In 2012, the al-Qaida-aligned Islamic terrorist group, Ansar Dine, intentionally attacked Timbuktu's historic trove. Its thugs intentionally destroyed or vandalized 60 tombs. In late June and early July, the thugs severely damaged Timbuktu's acclaimed Sidi Yahia mosque -- yes, radical Islamists damaging a mosque. Several tombs were shrine-mausoleums dating back to the 14th century. Malians, who are overwhelmingly Muslims, treasured the shrines as grand community history.
In 2013, a French-led military force drove the terrorists from Timbuktu. Investigators verified the damage. The Sidi Yahia mosque was a shamble. Nine of the historic mausoleums were rubble.
On August 22, 2016, Ahmad al-Faqi al-Mahdi, the terrorist who directed the destruction of the shrines and the mosque, pled guilty in the International Criminal Court to the charge of destroying cultural heritage sites (cultural property). ICC evidence included video showing al-Mahdi commanding attacks then bragging about the intentional devastation. He will serve 11 years in prison.
Legal scholars believe al-Mahdi's prosecution was the first time an international court treated destruction of a cultural site as a war crime. It was certainly the specific, narrowly drawn charge confronting the defendant. Several World War 2-era war criminals facing murder, rape and other typical war crimes charges had also destroyed cultural sites, but their destruction was not the critical legal charge.
Radical Islamists aren't the first to pursue cultural destruction, but in our era they are its foremost practitioners. They regard pre-Islamic historical artifacts, particularly those with religious significance, as legitimate targets for obliteration. One of the most hideous examples occurred in March 2001, when Afghani Taliban commander Mullah Omar ordered his fighters to dynamite and machine-gun Afghanistan's 6th Century AD Bamiyan Buddhas. The giant Buddhas were a UNESCO World Heritage Site but that lofty status provided no protection. Taliban ideologues damned the statues as idols, vile relics from the benighted pre-Islamic era.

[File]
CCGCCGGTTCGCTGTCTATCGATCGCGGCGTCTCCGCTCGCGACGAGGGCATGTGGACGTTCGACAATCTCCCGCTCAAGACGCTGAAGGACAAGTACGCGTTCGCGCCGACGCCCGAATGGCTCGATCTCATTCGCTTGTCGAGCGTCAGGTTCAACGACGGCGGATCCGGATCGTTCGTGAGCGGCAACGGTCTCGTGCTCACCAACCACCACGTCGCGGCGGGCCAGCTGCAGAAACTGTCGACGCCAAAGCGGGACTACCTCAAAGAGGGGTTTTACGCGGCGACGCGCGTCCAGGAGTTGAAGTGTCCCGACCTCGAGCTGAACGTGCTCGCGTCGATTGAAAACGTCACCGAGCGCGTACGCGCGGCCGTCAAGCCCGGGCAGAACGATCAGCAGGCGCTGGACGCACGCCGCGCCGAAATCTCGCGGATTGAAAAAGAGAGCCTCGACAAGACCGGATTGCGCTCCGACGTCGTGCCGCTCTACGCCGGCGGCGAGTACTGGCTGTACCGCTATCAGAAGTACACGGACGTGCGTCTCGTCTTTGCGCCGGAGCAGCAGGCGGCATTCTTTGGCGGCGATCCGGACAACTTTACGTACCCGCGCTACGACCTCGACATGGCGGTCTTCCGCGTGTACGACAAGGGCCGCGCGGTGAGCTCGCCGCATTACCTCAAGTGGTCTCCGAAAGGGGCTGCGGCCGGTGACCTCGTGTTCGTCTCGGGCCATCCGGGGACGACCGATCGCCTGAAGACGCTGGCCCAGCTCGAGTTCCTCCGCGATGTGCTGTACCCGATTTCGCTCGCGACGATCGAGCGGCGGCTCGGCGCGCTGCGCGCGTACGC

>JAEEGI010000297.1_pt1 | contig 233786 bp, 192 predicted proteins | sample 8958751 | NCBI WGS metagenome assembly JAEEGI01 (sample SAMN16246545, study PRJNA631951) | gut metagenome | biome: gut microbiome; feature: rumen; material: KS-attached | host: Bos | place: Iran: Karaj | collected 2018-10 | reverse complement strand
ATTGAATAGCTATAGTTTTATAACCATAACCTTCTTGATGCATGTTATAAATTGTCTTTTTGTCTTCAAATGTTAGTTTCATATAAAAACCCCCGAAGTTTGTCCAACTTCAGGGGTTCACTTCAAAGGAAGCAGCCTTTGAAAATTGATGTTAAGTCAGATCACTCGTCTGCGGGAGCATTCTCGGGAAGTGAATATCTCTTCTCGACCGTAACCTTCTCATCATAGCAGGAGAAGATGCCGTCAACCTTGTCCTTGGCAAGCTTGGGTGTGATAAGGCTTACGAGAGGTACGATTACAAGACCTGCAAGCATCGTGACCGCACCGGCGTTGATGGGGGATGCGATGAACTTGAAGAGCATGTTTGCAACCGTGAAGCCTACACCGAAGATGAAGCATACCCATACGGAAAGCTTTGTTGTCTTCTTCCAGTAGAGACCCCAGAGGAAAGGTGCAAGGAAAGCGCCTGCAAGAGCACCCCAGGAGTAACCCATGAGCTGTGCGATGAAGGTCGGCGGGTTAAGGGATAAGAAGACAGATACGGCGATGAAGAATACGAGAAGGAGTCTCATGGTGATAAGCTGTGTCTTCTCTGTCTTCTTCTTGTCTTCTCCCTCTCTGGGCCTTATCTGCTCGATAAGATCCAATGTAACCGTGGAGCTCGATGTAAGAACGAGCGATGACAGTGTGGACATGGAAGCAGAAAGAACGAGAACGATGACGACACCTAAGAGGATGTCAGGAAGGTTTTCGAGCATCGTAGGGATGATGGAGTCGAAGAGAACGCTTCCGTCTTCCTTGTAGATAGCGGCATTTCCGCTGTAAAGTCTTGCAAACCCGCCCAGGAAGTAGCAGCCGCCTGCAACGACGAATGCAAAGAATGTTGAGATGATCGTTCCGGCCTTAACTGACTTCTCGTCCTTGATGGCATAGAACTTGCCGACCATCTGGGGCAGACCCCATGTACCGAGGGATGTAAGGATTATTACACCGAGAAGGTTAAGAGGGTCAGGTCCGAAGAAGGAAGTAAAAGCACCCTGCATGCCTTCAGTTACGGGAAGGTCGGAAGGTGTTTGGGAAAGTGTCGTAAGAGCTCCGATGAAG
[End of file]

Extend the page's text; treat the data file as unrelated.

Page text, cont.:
ISIS has taken pride in destroying cultural sites in eastern Syria and northern Iraq. Extolling the new Caliphate requires erasing the past. Within its territory any structure ISIS clerics deem non-Islamic or heretical may be targeted for destruction. The site destruction in Palmyra and Nineveh may be the most notorious examples.
Destruction and vandalization also demonstrates the unquestioned power of the conqueror. Radical Islamists believe the conqueror who brings the true religion has the right to erase the false gods. Infidel history just doesn't rate, so non-Islamic sites and shrines are destroyed or vandalized. They also perceive some historical artifacts, even if they are clearly Muslim, as political threats if they reflect local or regional identities. That may have been the reason al-Mahdi targeted the Sidi Yahia mosque.
Is al-Mahdi's conviction a precedent that will help restrain the intentional targeting of cultural sites? It could be -- though whether it restrains the nihilistic tendencies of ISIS commanders remains to be seen.
To serve as a useful tool over time the charge must strictly focus on intentionality, and intentionality must be documented and proven. Prosecutors in the al-Mahdi case focused on intent and had incontrovertible evidence of intent. They didn't rely on opinions and theories to get him to plead guilty him. Broadening the charge to include incidental destruction (for example, the destruction of a church in an artillery barrage directed at an enemy position) would make it a political joke and render it meaningless. No court ruling or legal concept will end warfare and no criminal charge will stop war's destructiveness.